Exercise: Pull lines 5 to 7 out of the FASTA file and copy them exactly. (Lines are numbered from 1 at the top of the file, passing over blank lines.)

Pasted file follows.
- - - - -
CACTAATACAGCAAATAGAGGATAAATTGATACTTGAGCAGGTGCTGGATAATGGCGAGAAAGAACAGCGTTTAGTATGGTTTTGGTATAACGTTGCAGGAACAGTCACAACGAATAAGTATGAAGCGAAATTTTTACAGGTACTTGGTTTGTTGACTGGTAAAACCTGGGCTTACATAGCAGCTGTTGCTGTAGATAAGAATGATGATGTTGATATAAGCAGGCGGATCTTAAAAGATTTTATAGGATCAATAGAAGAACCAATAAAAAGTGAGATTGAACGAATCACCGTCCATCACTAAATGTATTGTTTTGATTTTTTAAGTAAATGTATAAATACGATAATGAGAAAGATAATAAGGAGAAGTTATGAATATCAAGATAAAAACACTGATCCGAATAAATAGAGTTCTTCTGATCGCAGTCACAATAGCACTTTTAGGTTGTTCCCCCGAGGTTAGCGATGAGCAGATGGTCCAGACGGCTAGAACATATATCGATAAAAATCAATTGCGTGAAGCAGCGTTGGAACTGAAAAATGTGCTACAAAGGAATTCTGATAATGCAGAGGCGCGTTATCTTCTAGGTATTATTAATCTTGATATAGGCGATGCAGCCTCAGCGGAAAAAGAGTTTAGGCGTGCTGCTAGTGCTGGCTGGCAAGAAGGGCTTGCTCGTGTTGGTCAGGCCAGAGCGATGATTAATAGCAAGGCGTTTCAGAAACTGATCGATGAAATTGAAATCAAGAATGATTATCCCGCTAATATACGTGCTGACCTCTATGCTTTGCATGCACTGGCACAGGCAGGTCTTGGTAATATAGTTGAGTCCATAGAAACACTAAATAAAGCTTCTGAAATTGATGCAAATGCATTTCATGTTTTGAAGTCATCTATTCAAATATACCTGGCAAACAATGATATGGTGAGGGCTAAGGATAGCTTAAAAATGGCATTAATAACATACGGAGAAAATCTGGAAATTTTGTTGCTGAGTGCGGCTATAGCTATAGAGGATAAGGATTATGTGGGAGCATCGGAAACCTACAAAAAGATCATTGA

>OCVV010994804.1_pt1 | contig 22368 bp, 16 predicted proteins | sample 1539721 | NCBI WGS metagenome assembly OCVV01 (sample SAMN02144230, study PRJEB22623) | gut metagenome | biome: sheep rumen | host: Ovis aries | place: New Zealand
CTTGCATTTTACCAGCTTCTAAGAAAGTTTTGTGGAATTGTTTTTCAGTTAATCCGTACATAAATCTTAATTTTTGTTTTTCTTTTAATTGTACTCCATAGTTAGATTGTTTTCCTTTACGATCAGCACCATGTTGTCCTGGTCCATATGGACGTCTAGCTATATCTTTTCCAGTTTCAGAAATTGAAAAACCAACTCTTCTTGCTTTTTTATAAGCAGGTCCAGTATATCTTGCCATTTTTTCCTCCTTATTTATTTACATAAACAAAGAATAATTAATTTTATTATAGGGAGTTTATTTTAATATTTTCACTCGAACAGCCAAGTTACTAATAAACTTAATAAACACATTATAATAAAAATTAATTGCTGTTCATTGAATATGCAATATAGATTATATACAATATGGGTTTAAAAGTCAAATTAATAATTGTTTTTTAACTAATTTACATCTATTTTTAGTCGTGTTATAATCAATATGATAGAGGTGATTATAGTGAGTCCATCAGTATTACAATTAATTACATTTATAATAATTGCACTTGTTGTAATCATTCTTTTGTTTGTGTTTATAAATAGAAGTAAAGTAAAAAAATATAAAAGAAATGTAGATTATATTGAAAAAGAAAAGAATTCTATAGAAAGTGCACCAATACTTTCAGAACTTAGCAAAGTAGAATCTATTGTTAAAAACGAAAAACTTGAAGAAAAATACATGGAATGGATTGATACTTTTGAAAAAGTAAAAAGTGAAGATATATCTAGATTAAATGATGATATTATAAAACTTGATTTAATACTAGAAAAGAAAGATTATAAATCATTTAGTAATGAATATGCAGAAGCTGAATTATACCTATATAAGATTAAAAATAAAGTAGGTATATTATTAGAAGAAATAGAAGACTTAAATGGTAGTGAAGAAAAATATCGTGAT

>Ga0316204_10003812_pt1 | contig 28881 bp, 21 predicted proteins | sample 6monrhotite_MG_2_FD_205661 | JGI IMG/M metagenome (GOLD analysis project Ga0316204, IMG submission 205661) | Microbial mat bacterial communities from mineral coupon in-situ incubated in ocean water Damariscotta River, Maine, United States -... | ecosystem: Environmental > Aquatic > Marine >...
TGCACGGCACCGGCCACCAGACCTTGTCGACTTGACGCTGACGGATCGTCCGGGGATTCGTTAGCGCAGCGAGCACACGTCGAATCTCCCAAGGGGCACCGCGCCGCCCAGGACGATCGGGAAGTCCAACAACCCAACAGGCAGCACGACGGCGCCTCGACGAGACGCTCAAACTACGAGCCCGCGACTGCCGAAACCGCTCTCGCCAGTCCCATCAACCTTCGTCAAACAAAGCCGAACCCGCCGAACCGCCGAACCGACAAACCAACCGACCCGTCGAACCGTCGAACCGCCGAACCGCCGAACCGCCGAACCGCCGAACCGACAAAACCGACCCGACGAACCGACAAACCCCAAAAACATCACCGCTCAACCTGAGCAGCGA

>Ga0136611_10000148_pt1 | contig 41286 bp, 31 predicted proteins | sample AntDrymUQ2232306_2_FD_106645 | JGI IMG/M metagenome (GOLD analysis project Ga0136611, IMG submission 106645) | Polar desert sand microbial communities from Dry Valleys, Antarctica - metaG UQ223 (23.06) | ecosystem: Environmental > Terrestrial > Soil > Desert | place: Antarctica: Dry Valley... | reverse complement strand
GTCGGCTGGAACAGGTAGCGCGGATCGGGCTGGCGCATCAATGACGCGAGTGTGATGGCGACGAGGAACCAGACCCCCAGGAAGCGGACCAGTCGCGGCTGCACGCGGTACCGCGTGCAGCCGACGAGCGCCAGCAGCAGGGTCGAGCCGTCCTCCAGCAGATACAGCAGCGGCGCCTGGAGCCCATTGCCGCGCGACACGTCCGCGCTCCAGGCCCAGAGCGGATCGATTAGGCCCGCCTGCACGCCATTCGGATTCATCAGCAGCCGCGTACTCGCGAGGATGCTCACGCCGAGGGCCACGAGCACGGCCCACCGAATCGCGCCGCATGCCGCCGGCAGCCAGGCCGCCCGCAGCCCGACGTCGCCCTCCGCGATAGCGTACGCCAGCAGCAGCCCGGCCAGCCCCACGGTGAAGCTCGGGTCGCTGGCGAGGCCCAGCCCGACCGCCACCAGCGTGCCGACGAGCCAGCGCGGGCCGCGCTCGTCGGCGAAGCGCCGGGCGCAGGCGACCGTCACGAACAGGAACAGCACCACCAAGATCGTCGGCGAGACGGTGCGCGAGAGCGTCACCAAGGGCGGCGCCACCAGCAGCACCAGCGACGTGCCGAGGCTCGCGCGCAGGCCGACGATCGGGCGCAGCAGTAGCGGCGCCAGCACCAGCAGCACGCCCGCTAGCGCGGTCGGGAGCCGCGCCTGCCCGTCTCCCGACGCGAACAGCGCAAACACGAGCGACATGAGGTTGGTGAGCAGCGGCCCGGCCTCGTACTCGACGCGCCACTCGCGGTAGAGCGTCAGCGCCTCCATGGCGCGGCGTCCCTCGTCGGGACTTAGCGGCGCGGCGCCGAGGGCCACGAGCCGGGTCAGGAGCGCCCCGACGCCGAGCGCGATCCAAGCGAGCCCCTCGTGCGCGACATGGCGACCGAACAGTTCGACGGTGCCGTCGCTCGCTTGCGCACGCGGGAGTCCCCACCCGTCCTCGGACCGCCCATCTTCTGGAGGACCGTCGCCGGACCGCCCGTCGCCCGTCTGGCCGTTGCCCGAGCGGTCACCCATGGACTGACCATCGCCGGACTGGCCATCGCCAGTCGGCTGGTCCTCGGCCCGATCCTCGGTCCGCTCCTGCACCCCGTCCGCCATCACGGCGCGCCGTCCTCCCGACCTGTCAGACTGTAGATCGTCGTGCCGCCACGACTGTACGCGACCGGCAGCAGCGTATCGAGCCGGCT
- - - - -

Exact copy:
TGCACGGCACCGGCCACCAGACCTTGTCGACTTGACGCTGACGGATCGTCCGGGGATTCGTTAGCGCAGCGAGCACACGTCGAATCTCCCAAGGGGCACCGCGCCGCCCAGGACGATCGGGAAGTCCAACAACCCAACAGGCAGCACGACGGCGCCTCGACGAGACGCTCAAACTACGAGCCCGCGACTGCCGAAACCGCTCTCGCCAGTCCCATCAACCTTCGTCAAACAAAGCCGAACCCGCCGAACCGCCGAACCGACAAACCAACCGACCCGTCGAACCGTCGAACCGCCGAACCGCCGAACCGCCGAACCGCCGAACCGACAAAACCGACCCGACGAACCGACAAACCCCAAAAACATCACCGCTCAACCTGAGCAGCGA

>Ga0136611_10000148_pt1 | contig 41286 bp, 31 predicted proteins | sample AntDrymUQ2232306_2_FD_106645 | JGI IMG/M metagenome (GOLD analysis project Ga0136611, IMG submission 106645) | Polar desert sand microbial communities from Dry Valleys, Antarctica - metaG UQ223 (23.06) | ecosystem: Environmental > Terrestrial > Soil > Desert | place: Antarctica: Dry Valley... | reverse complement strand
GTCGGCTGGAACAGGTAGCGCGGATCGGGCTGGCGCATCAATGACGCGAGTGTGATGGCGACGAGGAACCAGACCCCCAGGAAGCGGACCAGTCGCGGCTGCACGCGGTACCGCGTGCAGCCGACGAGCGCCAGCAGCAGGGTCGAGCCGTCCTCCAGCAGATACAGCAGCGGCGCCTGGAGCCCATTGCCGCGCGACACGTCCGCGCTCCAGGCCCAGAGCGGATCGATTAGGCCCGCCTGCACGCCATTCGGATTCATCAGCAGCCGCGTACTCGCGAGGATGCTCACGCCGAGGGCCACGAGCACGGCCCACCGAATCGCGCCGCATGCCGCCGGCAGCCAGGCCGCCCGCAGCCCGACGTCGCCCTCCGCGATAGCGTACGCCAGCAGCAGCCCGGCCAGCCCCACGGTGAAGCTCGGGTCGCTGGCGAGGCCCAGCCCGACCGCCACCAGCGTGCCGACGAGCCAGCGCGGGCCGCGCTCGTCGGCGAAGCGCCGGGCGCAGGCGACCGTCACGAACAGGAACAGCACCACCAAGATCGTCGGCGAGACGGTGCGCGAGAGCGTCACCAAGGGCGGCGCCACCAGCAGCACCAGCGACGTGCCGAGGCTCGCGCGCAGGCCGACGATCGGGCGCAGCAGTAGCGGCGCCAGCACCAGCAGCACGCCCGCTAGCGCGGTCGGGAGCCGCGCCTGCCCGTCTCCCGACGCGAACAGCGCAAACACGAGCGACATGAGGTTGGTGAGCAGCGGCCCGGCCTCGTACTCGACGCGCCACTCGCGGTAGAGCGTCAGCGCCTCCATGGCGCGGCGTCCCTCGTCGGGACTTAGCGGCGCGGCGCCGAGGGCCACGAGCCGGGTCAGGAGCGCCCCGACGCCGAGCGCGATCCAAGCGAGCCCCTCGTGCGCGACATGGCGACCGAACAGTTCGACGGTGCCGTCGCTCGCTTGCGCACGCGGGAGTCCCCACCCGTCCTCGGACCGCCCATCTTCTGGAGGACCGTCGCCGGACCGCCCGTCGCCCGTCTGGCCGTTGCCCGAGCGGTCACCCATGGACTGACCATCGCCGGACTGGCCATCGCCAGTCGGCTGGTCCTCGGCCCGATCCTCGGTCCGCTCCTGCACCCCGTCCGCCATCACGGCGCGCCGTCCTCCCGACCTGTCAGACTGTAGATCGTCGTGCCGCCACGACTGTACGCGACCGGCAGCAGCGTATCGAGCCGGCT